As regards the amyloid hypothesis of Alzheimer’s Disease, it is now a few months ago that we discussed the big summer of data that lay ahead with Bapineuzumab and Solanezumab. Well, the data has now been chewed over and digested and as the year draws to a close, it is a good time to be reflective and assess where the field stands. So, in alphabetical, chronological and clarity of what-happens-next? order let us first consider Bapineuzumab. The data for the first Phase III study, Study 301, was disappointing but not surprising since the AD patients were the ApoE4-carrier subpopulation that the Phase II study suggested were less susceptible to the potential benefits. Hopes were therefore pinned on data from the ApoE4-noncarrier Study 302. However, these data were unambiguously negative (follow the links for data of Studies 301 and 302 presented at the September meeting of the European Federation of Neurological Societies) with the complete lack of ambiguity resulting in the termination of the two additional ex-US and incomplete studies (Studies 3000 and 3001). So, all-in-all, quite an emphatic end of story for i.v. Bapineuzumab.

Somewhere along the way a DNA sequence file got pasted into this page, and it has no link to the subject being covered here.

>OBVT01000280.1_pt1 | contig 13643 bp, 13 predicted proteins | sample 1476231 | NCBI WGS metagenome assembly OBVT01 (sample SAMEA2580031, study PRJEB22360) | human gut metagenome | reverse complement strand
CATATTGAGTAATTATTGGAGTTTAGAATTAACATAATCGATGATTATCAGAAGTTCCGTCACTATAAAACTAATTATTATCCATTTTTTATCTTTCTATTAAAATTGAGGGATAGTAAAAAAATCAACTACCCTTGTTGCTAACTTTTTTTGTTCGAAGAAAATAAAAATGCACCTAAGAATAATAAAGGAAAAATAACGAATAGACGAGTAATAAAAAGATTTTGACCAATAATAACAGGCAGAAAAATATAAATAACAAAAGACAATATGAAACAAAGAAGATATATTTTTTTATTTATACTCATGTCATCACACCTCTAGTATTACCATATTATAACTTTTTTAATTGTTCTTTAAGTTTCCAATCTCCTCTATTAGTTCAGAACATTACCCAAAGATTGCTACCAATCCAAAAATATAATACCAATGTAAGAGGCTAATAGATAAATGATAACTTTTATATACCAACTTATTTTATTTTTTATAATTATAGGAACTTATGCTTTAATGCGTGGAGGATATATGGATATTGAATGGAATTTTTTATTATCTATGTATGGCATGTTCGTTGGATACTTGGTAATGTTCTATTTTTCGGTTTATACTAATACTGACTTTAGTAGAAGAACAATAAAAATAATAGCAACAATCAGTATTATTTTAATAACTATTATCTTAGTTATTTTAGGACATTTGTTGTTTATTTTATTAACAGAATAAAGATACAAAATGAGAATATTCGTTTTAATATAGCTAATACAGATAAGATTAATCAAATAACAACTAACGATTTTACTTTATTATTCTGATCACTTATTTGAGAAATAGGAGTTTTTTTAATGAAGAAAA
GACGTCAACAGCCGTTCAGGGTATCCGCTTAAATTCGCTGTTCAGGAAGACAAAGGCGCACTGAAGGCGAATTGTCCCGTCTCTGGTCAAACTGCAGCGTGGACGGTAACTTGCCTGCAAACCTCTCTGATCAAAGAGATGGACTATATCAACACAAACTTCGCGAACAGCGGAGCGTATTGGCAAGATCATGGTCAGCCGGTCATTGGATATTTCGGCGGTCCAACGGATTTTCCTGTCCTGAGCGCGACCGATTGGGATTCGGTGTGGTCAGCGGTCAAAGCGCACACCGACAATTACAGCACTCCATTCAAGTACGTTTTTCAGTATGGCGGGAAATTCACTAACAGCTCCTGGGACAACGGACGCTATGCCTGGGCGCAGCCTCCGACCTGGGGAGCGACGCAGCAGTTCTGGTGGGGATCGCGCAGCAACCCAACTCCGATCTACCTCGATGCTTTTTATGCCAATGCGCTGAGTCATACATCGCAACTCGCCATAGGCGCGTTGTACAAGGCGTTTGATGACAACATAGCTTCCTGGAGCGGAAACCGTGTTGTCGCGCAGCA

The story for Eli Lilly’s Solaneuzumab is, however, not quite so clear cut. To recap, the EXPEDITION1  and EXPEDITION2 were pivotal Phase III studies. The EXPEDITION1 study missed its primary end-point but showed a significant effect on a secondary end-point, namely cognition in mild AD. This secondary end-point was then used as the primary end-point in the EXPEDITION2 study, but there were no significant effects of Solanezumab. However, combining data from these 2 studies – one of which showed efficacy, the other one not – showed a significant effect in mild but not more advanced moderate AD patients. This is entirely consistent with the way the field has been moving, namely that amyloid-related treatments need to be as early in the disease process as possible. There was a brief flirtation with the prospect that because of the large unmet need regulators may find a way to approving Solanezumab based on the existing data. However, subsequent to discussions with the FDA, Eli Lilly accept that approval would require a new Phase III study in mild AD patients, although their press release does note that “It is possible that different courses of action could be taken in different jurisdictions.”. Given their recent run of bad luck with neuroscience Phase III compounds (the γ-secretase inhibitor Semagacestat in 2010 and then this year the mGlu2/3 agonist pomaglumetad methionil and Solanezumab), one can only admire the depth of the company’s neuroscience financial trouser pocket and their obvious commitment to the area.